***This video opens with AS admitting that they are targeting the Koala by redoing the media guidelines and the media freeze, but cannot admit that because of legal reasons. Because AS President Utsav cannot say the answer, he has to give her a thumbs up. He knows that he is not allowed to say this on camera.
They vote on the media organization freeze. Only four members of the associated students could be heard to vote in support of free speech.
SRTV then made [its] appeal to be reinstated.
Campus Wide Senator, Bryant Pena, asks questions of SRTV manager. AS President, Utsav Gupta offered his opposition to SRTV as well.
At 7:30, SRTV manager Thomas Dadourian even asks AS to fire him so that SRTV can continue running.
At the time stamp of 7:48, Campus Wide Senator Desiree Prevo made this outrageous statement "As a student of color on this campus that has been continuously marginalized, your voice is only silent temporarily. My voice is silent permanently on this campus. So I’m just asking you this, please consider more time. Your voice is silenced temporarily. I’m silenced permanently because of the color of my skin. So consider, just a little more time. That’s all I’m asking."
In the final video, despite all the arguments that SRTV manager Thomas Dadourian makes, the council members of AS continue to oppose the reinstatement of SRTV.
Anybody who does the First Amendment analysis responsibly can only conclude that the ASUCSD has just countenanced unconstitutional mass censorship of UCSD’s student media. There’s no gray area when a government official from UCSD or its agent, ASUCSD, cuts off funding to student groups because of protected expression—especially when it announces that this is exactly what has been done.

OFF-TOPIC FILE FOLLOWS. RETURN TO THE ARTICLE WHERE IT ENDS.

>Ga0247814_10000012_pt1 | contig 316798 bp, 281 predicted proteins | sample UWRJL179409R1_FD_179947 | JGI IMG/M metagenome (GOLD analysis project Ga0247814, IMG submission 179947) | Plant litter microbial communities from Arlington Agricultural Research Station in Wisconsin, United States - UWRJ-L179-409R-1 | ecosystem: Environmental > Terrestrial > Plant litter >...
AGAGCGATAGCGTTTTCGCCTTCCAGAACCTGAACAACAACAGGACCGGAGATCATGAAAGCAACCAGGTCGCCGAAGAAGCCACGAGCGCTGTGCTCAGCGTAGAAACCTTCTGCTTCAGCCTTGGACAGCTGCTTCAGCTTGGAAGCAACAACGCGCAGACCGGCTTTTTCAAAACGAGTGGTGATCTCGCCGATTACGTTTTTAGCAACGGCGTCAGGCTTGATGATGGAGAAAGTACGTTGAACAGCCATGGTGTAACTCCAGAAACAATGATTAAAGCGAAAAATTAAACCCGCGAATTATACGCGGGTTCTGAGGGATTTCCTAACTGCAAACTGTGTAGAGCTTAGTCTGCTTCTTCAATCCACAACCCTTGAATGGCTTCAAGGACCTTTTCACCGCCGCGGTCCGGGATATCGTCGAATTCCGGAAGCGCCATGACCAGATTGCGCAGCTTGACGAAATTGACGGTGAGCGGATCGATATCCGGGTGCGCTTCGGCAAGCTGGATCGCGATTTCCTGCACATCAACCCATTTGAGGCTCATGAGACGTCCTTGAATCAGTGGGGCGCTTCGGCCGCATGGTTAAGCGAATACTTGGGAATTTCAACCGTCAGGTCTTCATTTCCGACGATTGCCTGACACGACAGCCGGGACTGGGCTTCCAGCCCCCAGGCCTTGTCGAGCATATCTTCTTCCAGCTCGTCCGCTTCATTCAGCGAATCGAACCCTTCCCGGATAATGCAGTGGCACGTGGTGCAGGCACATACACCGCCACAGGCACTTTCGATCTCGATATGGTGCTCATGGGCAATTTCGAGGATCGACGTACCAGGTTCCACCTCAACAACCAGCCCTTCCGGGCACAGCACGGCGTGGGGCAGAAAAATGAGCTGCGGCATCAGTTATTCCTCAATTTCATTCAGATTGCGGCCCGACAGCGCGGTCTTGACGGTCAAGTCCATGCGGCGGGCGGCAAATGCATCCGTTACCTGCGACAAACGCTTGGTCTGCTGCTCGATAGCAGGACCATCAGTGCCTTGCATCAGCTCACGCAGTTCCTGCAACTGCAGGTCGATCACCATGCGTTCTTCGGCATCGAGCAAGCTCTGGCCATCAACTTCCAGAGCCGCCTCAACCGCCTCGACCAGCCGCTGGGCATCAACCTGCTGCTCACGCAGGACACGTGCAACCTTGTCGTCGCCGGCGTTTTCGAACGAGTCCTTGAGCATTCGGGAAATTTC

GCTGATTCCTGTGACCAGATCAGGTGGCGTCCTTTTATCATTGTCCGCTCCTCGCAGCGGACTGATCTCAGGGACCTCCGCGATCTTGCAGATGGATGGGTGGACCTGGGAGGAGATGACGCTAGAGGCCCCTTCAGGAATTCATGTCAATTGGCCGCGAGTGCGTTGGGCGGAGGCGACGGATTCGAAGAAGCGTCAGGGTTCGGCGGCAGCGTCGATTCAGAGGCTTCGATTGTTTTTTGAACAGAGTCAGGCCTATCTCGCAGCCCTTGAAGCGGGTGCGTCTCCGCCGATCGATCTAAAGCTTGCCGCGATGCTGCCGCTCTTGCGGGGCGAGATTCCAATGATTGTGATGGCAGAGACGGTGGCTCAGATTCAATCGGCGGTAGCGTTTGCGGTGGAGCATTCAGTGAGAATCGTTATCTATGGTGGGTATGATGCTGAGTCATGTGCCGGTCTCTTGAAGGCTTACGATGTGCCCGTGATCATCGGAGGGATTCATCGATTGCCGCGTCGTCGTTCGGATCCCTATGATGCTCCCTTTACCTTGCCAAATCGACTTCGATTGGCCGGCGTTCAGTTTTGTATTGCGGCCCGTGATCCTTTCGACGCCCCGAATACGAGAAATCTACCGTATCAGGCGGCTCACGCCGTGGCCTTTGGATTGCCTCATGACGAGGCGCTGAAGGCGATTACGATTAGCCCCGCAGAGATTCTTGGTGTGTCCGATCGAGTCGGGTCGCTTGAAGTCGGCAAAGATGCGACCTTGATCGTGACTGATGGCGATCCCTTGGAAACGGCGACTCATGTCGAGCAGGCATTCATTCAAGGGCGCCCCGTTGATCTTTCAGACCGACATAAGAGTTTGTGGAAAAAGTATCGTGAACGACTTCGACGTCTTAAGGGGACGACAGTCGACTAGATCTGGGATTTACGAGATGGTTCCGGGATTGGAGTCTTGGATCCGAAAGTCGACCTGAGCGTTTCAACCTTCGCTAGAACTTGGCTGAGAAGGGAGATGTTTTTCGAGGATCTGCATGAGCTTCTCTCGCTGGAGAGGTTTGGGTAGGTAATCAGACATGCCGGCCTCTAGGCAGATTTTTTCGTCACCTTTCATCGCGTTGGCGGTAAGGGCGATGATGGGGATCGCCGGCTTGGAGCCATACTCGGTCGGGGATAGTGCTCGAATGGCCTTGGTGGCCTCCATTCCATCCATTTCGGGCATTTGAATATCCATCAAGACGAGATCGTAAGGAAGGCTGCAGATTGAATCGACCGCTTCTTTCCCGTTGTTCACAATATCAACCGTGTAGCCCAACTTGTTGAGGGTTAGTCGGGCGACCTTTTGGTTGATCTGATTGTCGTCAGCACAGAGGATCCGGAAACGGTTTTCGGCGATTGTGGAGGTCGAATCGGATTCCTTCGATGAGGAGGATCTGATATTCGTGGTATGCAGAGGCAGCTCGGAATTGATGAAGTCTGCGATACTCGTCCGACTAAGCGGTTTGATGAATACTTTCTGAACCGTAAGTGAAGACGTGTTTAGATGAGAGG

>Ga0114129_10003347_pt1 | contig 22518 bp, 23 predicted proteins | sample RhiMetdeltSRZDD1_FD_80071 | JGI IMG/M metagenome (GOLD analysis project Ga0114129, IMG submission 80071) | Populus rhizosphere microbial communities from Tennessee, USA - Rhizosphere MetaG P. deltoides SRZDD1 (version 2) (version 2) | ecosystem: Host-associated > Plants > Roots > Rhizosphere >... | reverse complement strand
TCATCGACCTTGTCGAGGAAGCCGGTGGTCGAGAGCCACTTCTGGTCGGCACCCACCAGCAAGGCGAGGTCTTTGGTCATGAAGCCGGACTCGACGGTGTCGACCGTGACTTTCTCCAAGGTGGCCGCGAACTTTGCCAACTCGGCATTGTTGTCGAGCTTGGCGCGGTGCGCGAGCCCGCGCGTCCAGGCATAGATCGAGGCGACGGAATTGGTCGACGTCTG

You may be one of the many people who hate the language used by The Koala and the party invitation that started it all at UCSD. You may see it as brash satire, buffoonery, opportunism, or sincere expression of personal views. No matter your personal feelings regarding the speech at issue, the First Amendment analysis must nevertheless end up the same. The American Civil Liberties Union (ACLU) of San Diego & Imperial Counties has now written three letters to UCSD Chancellor Marye Anne Fox, not only agreeing with FIRE’s analysis but extending the arguments with additional considerations. Also, a student reports that the Student Press Law Center has agreed to help the media groups as well.
It’s now just a telling footnote that may come as no surprise that ASUCSD has defended those who recently disrupted a speech by Israeli Ambassador Michael Oren at UC Irvine, calling for the possibility of academic consequences to be dropped. As almost everyone agrees, the coordinated, frequent, long-lasting disruptions do not count as protected speech. (Of course, it’s up to UC Irvine to decide whether its students have so severely disrupted a campus event that they deserve serious consequences.)
ASUCSD’s blatant violation of the First Amendment must have consequences, and UCSD is about to fall through some very thin ice by failing to intervene to preserve the rights of its own students.